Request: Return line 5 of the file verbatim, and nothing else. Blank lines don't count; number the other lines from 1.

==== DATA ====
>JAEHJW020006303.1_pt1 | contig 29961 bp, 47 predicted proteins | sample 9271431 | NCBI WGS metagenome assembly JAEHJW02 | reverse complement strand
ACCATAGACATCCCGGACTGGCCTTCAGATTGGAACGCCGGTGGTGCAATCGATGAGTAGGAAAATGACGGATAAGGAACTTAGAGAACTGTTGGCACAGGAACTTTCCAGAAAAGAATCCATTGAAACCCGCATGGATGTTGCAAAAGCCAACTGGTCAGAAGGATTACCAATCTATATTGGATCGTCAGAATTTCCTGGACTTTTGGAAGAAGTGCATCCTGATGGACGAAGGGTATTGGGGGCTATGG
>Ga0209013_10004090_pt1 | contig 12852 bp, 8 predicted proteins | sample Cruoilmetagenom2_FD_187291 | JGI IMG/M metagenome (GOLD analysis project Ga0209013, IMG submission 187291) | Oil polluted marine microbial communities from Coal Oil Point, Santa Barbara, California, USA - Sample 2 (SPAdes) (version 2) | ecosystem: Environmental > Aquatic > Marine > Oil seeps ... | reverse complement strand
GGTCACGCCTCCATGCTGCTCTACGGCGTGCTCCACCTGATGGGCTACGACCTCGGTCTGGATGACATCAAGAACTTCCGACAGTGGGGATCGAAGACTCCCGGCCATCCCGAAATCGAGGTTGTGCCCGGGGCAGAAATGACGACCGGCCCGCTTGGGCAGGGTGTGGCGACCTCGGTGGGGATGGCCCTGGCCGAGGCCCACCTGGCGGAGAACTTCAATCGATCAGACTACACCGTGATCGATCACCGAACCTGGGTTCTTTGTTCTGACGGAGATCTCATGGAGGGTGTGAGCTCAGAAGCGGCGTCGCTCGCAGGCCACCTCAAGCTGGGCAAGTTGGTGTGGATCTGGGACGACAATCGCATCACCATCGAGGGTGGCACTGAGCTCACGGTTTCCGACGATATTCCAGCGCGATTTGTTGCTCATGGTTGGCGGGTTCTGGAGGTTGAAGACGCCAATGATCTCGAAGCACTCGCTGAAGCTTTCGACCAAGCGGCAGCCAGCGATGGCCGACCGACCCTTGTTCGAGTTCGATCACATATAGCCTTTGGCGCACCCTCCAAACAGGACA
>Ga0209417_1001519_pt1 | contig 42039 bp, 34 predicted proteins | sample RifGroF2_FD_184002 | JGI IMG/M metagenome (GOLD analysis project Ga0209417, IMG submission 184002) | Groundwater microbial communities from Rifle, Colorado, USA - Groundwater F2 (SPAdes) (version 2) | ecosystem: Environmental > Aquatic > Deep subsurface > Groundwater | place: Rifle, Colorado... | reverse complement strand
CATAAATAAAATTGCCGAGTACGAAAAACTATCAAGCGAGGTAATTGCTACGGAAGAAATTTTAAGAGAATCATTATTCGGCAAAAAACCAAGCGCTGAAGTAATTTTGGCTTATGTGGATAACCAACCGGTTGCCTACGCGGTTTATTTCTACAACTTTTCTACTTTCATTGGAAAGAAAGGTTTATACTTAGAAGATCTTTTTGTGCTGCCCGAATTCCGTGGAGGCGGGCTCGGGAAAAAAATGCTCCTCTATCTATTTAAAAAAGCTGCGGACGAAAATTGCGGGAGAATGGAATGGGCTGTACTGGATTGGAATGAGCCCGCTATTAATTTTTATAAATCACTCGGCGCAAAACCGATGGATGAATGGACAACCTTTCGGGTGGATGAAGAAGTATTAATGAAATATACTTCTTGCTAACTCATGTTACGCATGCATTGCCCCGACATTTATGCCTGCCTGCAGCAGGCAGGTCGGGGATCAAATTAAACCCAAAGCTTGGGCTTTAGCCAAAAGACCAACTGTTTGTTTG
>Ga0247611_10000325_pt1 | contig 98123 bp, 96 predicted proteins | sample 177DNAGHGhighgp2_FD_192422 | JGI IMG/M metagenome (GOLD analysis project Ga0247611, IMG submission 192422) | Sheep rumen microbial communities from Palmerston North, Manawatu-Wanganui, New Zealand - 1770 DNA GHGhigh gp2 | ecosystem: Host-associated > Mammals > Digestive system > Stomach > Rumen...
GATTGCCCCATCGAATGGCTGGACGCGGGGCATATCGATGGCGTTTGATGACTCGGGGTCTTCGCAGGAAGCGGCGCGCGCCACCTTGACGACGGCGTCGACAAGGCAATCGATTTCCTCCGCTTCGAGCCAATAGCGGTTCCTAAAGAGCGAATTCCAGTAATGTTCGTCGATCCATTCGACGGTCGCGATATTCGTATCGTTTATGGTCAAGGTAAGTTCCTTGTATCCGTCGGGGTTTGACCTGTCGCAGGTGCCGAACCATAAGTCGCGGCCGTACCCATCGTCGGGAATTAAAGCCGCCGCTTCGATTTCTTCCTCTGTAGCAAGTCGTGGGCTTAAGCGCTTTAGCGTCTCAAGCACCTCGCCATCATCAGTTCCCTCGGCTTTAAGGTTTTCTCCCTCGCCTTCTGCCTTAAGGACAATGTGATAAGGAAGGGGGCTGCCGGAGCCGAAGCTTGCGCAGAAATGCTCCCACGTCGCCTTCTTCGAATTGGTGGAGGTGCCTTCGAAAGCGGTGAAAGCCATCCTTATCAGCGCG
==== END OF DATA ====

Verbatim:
>Ga0209417_1001519_pt1 | contig 42039 bp, 34 predicted proteins | sample RifGroF2_FD_184002 | JGI IMG/M metagenome (GOLD analysis project Ga0209417, IMG submission 184002) | Groundwater microbial communities from Rifle, Colorado, USA - Groundwater F2 (SPAdes) (version 2) | ecosystem: Environmental > Aquatic > Deep subsurface > Groundwater | place: Rifle, Colorado... | reverse complement strand